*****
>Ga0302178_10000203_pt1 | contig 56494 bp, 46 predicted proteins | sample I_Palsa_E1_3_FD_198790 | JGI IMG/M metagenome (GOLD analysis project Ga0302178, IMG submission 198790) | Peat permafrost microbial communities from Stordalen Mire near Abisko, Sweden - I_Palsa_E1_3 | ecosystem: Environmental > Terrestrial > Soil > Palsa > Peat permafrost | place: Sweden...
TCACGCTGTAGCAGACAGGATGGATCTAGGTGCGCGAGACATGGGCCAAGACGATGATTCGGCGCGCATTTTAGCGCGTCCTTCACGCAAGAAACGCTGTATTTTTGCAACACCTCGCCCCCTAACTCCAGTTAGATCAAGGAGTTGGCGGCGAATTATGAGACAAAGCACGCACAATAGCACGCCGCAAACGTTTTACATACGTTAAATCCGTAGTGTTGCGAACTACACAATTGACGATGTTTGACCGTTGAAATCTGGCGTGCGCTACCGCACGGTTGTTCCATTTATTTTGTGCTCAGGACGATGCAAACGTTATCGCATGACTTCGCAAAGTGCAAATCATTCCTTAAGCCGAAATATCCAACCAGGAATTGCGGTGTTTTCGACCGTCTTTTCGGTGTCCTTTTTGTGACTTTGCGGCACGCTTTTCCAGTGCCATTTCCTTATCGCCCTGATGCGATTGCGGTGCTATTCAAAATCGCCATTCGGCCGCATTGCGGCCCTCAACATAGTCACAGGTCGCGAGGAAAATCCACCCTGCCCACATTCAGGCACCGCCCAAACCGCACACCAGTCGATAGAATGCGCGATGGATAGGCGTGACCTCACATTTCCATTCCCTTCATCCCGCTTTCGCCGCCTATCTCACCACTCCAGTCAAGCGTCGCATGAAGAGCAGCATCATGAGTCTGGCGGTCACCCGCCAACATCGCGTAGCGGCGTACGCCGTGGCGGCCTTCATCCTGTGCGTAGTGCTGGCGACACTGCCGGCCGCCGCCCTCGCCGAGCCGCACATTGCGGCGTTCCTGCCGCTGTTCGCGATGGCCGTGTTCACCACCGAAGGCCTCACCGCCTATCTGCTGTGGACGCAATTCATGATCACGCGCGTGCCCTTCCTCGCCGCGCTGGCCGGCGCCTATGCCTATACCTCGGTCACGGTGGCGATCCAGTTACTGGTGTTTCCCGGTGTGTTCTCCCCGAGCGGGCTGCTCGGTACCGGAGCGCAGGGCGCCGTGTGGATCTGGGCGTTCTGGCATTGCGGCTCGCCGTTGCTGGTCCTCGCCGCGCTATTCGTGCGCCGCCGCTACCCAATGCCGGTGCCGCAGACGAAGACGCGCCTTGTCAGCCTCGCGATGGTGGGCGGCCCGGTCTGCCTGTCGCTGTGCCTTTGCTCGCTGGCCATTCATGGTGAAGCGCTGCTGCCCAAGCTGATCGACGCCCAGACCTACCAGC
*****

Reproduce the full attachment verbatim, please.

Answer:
>Ga0302178_10000203_pt1 | contig 56494 bp, 46 predicted proteins | sample I_Palsa_E1_3_FD_198790 | JGI IMG/M metagenome (GOLD analysis project Ga0302178, IMG submission 198790) | Peat permafrost microbial communities from Stordalen Mire near Abisko, Sweden - I_Palsa_E1_3 | ecosystem: Environmental > Terrestrial > Soil > Palsa > Peat permafrost | place: Sweden...
TCACGCTGTAGCAGACAGGATGGATCTAGGTGCGCGAGACATGGGCCAAGACGATGATTCGGCGCGCATTTTAGCGCGTCCTTCACGCAAGAAACGCTGTATTTTTGCAACACCTCGCCCCCTAACTCCAGTTAGATCAAGGAGTTGGCGGCGAATTATGAGACAAAGCACGCACAATAGCACGCCGCAAACGTTTTACATACGTTAAATCCGTAGTGTTGCGAACTACACAATTGACGATGTTTGACCGTTGAAATCTGGCGTGCGCTACCGCACGGTTGTTCCATTTATTTTGTGCTCAGGACGATGCAAACGTTATCGCATGACTTCGCAAAGTGCAAATCATTCCTTAAGCCGAAATATCCAACCAGGAATTGCGGTGTTTTCGACCGTCTTTTCGGTGTCCTTTTTGTGACTTTGCGGCACGCTTTTCCAGTGCCATTTCCTTATCGCCCTGATGCGATTGCGGTGCTATTCAAAATCGCCATTCGGCCGCATTGCGGCCCTCAACATAGTCACAGGTCGCGAGGAAAATCCACCCTGCCCACATTCAGGCACCGCCCAAACCGCACACCAGTCGATAGAATGCGCGATGGATAGGCGTGACCTCACATTTCCATTCCCTTCATCCCGCTTTCGCCGCCTATCTCACCACTCCAGTCAAGCGTCGCATGAAGAGCAGCATCATGAGTCTGGCGGTCACCCGCCAACATCGCGTAGCGGCGTACGCCGTGGCGGCCTTCATCCTGTGCGTAGTGCTGGCGACACTGCCGGCCGCCGCCCTCGCCGAGCCGCACATTGCGGCGTTCCTGCCGCTGTTCGCGATGGCCGTGTTCACCACCGAAGGCCTCACCGCCTATCTGCTGTGGACGCAATTCATGATCACGCGCGTGCCCTTCCTCGCCGCGCTGGCCGGCGCCTATGCCTATACCTCGGTCACGGTGGCGATCCAGTTACTGGTGTTTCCCGGTGTGTTCTCCCCGAGCGGGCTGCTCGGTACCGGAGCGCAGGGCGCCGTGTGGATCTGGGCGTTCTGGCATTGCGGCTCGCCGTTGCTGGTCCTCGCCGCGCTATTCGTGCGCCGCCGCTACCCAATGCCGGTGCCGCAGACGAAGACGCGCCTTGTCAGCCTCGCGATGGTGGGCGGCCCGGTCTGCCTGTCGCTGTGCCTTTGCTCGCTGGCCATTCATGGTGAAGCGCTGCTGCCCAAGCTGATCGACGCCCAGACCTACCAGC